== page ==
As the presence of robots in our every day life continues to increase, it will be critical to ensure that they can safely and efficiently interact with humans in an uncontrolled environment. Students on the Honda project will develop algorithms to find feasible, collision-free paths for a Clearpath Jackal robot with a Zed2 camera operating in a crowd of pedestrians.
Honda is working comprehensively to address challenges in the areas of the environment and safety. At the same time, for the future, Honda will strive to lead advancements, which will be made, in the areas of mobility, the power unit, energy and robotics. A key area of this is micro-mobility, and another key trend in the mobility industry is autonomy. As robots become more integrated into society, it is critical that they can path plan and interact with humans in an open environment. Students on the Honda project will utilize simultaneous localization and mapping (SLAM) and develop motion planning algorithms to find feasible, collision-free paths for robots operating in a crowd of pedestrians. Honda Automobile Technology Research Group will provide a Clearpath Jackal robot with a Zed2 camara for use in their Ann Arbor, MI R&D offices.
This project will advance the strategic research within the Honda Research Institute and prepare for complex, multi-agent autonomous unit interaction with humans. It is important to investigate how robots should properly interact with humans in order to achieve a harmonious robot & human society.
Minimum Viable Product Deliverable (Minimum level of success)
- Background review of hardware, SLAM, and robot social navigation including: academic literature, industrial best practices, and optimal algorithms.
- Background review of best practices for social interactions of robots with humans.
- A functioning baseline SLAM system build from available open-source libraries
- Implementation of social navigation algorithms onto the Jackal robot
Expected Final Deliverable (Expected level of success)
- Integration of social navigation algorithms onto the Jackal robot that allows the robot to navigate around pedestrians while performing SLAM.
- Ideation of robot to human interaction best practices including but not limited to:
- Down selection of top idea and integration into system
Stretch Goal Opportunities: (High level of success)
- Integration of a second robot into the environment
- Integration of additional robot-human interaction methods with user testing
- Operation in a more complex environment such as outdoors, in low light, in poor visibility, etc.
Hardware Prototyping and Sensor Integration (2-3 Students)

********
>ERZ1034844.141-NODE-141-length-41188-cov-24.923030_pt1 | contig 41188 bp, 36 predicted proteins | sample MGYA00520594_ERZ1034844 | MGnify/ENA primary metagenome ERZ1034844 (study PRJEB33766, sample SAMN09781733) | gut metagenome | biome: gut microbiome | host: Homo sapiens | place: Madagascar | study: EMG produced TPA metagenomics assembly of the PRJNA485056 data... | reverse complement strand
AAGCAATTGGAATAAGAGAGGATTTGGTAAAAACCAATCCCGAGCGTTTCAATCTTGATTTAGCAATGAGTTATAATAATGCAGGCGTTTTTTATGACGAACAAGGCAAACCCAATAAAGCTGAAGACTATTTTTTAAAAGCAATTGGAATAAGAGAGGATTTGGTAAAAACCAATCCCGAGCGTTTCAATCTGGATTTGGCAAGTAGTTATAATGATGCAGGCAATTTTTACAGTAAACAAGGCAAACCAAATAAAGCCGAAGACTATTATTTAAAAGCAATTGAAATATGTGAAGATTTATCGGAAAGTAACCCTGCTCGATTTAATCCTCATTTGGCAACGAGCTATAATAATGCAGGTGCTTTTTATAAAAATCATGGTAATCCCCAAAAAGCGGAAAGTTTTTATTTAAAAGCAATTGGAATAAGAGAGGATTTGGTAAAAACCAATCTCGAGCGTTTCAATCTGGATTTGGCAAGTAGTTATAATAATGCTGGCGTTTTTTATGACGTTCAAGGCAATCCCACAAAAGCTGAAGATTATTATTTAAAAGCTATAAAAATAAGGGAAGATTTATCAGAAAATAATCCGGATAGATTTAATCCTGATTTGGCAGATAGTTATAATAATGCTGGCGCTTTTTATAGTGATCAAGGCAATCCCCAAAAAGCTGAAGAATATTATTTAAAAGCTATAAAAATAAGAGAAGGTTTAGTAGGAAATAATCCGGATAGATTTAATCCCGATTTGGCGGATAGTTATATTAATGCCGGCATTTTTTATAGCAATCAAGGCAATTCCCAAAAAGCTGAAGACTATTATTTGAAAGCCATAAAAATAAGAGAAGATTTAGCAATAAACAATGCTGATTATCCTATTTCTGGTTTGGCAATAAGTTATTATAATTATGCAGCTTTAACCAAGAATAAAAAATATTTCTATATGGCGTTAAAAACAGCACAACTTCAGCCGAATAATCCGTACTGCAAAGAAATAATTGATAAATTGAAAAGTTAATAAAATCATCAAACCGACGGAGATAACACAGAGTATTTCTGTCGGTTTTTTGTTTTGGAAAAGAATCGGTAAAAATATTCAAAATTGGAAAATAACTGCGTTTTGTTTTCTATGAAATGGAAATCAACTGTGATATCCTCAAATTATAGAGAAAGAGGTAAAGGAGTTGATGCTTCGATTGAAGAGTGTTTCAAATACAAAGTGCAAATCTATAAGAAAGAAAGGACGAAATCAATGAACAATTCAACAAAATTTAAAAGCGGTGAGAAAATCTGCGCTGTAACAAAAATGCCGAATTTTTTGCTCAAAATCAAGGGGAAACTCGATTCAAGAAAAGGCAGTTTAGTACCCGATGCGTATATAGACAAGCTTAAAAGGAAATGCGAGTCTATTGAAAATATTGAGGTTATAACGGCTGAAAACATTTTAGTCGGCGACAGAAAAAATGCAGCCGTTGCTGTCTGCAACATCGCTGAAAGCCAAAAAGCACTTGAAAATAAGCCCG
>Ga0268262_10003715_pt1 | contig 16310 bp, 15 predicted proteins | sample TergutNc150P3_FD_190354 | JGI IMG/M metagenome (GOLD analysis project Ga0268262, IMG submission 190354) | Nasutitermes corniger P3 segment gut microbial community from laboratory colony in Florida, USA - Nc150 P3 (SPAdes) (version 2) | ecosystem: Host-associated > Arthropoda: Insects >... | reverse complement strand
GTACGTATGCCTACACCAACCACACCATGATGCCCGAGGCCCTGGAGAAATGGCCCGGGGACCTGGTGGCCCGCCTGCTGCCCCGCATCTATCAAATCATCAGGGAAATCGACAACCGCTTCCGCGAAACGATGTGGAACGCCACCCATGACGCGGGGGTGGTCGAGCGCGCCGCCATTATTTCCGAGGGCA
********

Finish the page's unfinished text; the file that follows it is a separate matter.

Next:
Specific Skills: Hardware instrumentation, electrical system development, system integration
Likely Majors: EE, CE, ME, ROB
AI Reasoning and Path Planning (2-3 Students)
Specific Skills: Algorithm development and testing methods, understanding of localization
Prior SLAM experience is a plus
Must have completed EECS 281 or equivalent
Likely Majors: CS, ROB, ECE, EE, CE, DATA
General Programming (2-3 Students)
Specific Skills: General programming experience
Development and analysis will be performed in C++
Must have completed EECS 281 or equivalent
Likely Majors: CS
Additional Desired Skills/Knowledge/Experience
- Ability to come up with unique ideas to solve technical challenges
- Honda has a strong consensus culture – we highly value effective teamwork
- We highly value practical experience on team-based engineering projects
- Specific knowledge of C/C++ coding language
- Experience in coding in ROS (Robot Operating System) framework
After Receiving his Bachelor’s and Master’s Degree from Georgia Southern University, Tyler joined Honda as a research engineer. His research focuses on autonomous vehicle and micro-mobility applications. This is his third year participating in the Multidisciplinary Design Program.
Aerospace Engineering Department
Alex Gorodetsky is an Assistant Professor of Aerospace Engineering. His research interests include using applied mathematics and computational science to enhance autonomous decision making under uncertainty. He is especially interested in controlling systems, like autonomous aircraft, that must act in complex environments which are often represented by expensive computational simulations. Toward this goal, he pursues research in wide-ranging areas, including uncertainty quantification, statistical inference, machine learning, numerical analysis, function approximation, control, and optimization.
Alex completed his Ph.D. (2016) and S.M. (2012) in the Department of Aeronautics and Astronautics at the Massachusetts Institute of Technology, where he worked on algorithms for stochastic optimal control and estimation in dynamical systems. He received his B.S.E (2010) in Aerospace Engineering from the University of Michigan.
Project Meetings: During the winter 2024 semester, the Honda Robot team will meet at Honda Research Institute in Ann Arbor on Fridays from 3:00 – 5:00 PM. (MDP will provide transportation)
Work Location: Honda has an R&D Center located in Ann Arbor. Students will be provided with lab space and hardware within the Honda R&D Center. (MDP will provide transportation to the facility)
Course Substitutions: CE MDE, ChE Elective, CS Capstone/MDE, DS Capstone, EE MDE, CoE Honors, IOE Senior Design, ROB 490, ROB 590, SI Elective/Cognate
Citizenship Requirements: This project is open to all students. Note: International students on an F-1 visa will be required to declare part time CPT during winter 2024 and fall 2024 terms.
IP/NDA: Students will sign standard University of Michigan IP/NDA documents.
Summer Project Activities: Students will be guaranteed an interview for a 2024 internship. The interviews will take place before the end of February of 2024. Note: You must have the right to work in the U.S.A indefinitely, without sponsorship, to participate in the summer internship program.